Christian explains better than I, "...notice how both the Flash chart and the posts below the chart update without the page refreshing. When you click on a feed name, we're using JavaScript to pass data into the Flash movie which then updates itself using the MXNA web services. When you click on a bar in the chart, we pass data from the Flash chart into JavaScript to load the selected post at the top of the list." Wow.

It's a new sphere of Flash/AJAX interaction and it can lead to some exciting possibilities. As Flash and JavaScript uses continue to evolve, it makes me wonder what I'm missing. Looks like it might be time to expand my skills yet again. (Do we ever know enough?)

Category tags: Blogs and Blogging, ColdFusion, Dreamweaver, Flash, JavaScript, Macromedia News

ANN 4-18-2005 : Adobe seeks to purchase Macromedia in an all stock deal

Posted Monday, April 18, 2005 9:15:11 AM by Danilo Celic

Danilo Celic

Big news in the web development world, I'll let the announcements speak their own volumes, and I'm sure you'll hear plenty of others on the topic. I'm going to wait an see what further info comes out before I decide what I'm going to think about the whole deal.

Macromedia's side
Adobe's side
Mike Chamber's

I guess we'll become quite tired of the "forward looking statements" statements in the near future.

Category tags: Captivate, ColdFusion, Community MX, Dreamweaver, Extensibility, Fireworks, Flash, Macromedia News, Web Business

Article Update

Posted Wednesday, April 06, 2005 10:03:05 PM by Danny Patterson

Danny Patterson

In my article titled Communicating with the Server without Reloading the Page, I used a free temperature web service to show how the XmlHttpRequest object worked in JavaScript.  Even though this service has been active for a couple years now, I should have known better.  Merely two weeks after my article was published; they took the web service down.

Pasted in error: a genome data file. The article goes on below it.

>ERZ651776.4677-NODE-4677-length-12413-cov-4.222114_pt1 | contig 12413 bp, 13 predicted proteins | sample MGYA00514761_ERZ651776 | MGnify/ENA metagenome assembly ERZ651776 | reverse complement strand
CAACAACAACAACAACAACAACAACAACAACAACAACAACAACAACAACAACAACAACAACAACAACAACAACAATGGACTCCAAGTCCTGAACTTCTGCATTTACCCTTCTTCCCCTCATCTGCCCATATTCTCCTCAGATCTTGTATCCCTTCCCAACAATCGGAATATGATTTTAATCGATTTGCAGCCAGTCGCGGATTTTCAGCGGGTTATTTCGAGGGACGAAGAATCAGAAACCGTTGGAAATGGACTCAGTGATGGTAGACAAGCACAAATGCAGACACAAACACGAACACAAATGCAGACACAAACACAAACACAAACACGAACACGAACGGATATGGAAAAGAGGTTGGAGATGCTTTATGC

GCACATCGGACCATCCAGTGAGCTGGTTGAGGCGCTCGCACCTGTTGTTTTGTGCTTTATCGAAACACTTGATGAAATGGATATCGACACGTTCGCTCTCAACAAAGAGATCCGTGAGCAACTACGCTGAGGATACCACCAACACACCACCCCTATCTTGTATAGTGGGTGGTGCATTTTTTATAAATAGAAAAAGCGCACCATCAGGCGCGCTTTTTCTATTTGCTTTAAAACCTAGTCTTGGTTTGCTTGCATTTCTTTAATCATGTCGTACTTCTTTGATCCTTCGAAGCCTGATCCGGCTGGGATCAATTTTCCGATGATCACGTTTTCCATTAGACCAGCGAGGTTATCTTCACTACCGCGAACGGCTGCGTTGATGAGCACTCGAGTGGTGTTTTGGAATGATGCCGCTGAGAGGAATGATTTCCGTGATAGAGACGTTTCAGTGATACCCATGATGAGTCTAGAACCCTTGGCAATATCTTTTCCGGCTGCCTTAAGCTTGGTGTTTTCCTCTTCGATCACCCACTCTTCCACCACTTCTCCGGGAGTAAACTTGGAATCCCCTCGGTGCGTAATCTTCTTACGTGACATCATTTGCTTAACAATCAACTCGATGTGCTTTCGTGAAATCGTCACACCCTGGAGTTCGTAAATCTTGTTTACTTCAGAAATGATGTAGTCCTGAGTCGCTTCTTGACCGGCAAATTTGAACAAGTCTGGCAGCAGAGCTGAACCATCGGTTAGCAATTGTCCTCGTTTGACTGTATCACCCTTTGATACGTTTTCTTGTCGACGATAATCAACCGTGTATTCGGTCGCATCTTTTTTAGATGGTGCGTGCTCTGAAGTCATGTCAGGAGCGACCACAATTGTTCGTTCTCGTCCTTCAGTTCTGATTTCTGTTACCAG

They did however put up a static replacement.  Instead of returning the current temperature of the zip code you provide, the service always returns a static temperature without doing a lookup.  But all is not lost, the point of the article is not how to get the temperature of a given location; it is how to do so without reloading the page.

With the help of Laurie and Paul, the article is now updated to work with the newly provided, static web service.

Category tags: ColdFusion, Community MX, JavaScript

ColdFusion 7 extensions for Dreamweaver MX 2004

Posted Monday, February 07, 2005 10:02:14 PM by Danilo Celic

Danilo Celic

ColdFusion 7 was released today, as you've probably heard if you've been reading the Macromedia related blogs today. With the new version comes new tags and attributes, and if you want to use them in Dreamweaver MX 2004, you'll need to get the CF7 extensions for Dreamweaver MX 2004. Also part of the suite of extensions for CF7 are several other enhancements:

  • A datasource editor that allows you to edit and create new datasources directly within Dreamweaver
  • CFC filtering for the Components panel to show cfcs only for the current site
  • CFC recordsets which allow you the same point and click creation through the recordset dialog, and drag and drop functionality from the Bindings panel but the extensions allow you to abstract things a bit by placing your code into a CFC rather than inlining the code in the page as with the "normal" recordsets.
  • Login wizard which brings point and click protection to a web site using the cfloginuser tag new to CF7.

To find out more about the ColdFusion 7 Extensions for Dreamweaver.

Category tags: ColdFusion, Dreamweaver, Extensibility, Macromedia News

Blocking the Value of Comment Spam

Posted Tuesday, January 25, 2005 3:28:17 PM by Stephanie

Stephanie

Those of you with blogs know what a pain it can be when the spammers send their bots out to muck up your comments with links to their own sites. They know the value of a link in Google and they frankly don't care whether they're messing with the rules or messing with you -- they simply want links from anywhere to raise their search engine placement.

Maybe not anymore -- Google has an idea! A new attribute that stops the Google spiders from following a link. You can place it dynamically every time someone leaves a link in your blog. Google says:

From now on, when Google sees the attribute (rel="nofollow") on hyperlinks, those links won't get any credit when we rank websites in our search results. This isn't a negative vote for the site where the comment was posted; it's just a way to make sure that spammers get no benefit from abusing public areas like blog comments, trackbacks, and referrer lists ... We think any piece of software that allows others to add links to an author's site (including guestbooks, visitor stats, or referrer lists) can use this attribute. We're working primarily with blog software makers for now because blogs are such a common target.

Blog software makers are whole-heartedly jumping on the bandwagon to implement this strategy. If you've created your own blog, you may want to add this attribute in yourself. You can read all the details at The Google Blog.

Category tags: Blogs and Blogging, ColdFusion, Dreamweaver, Search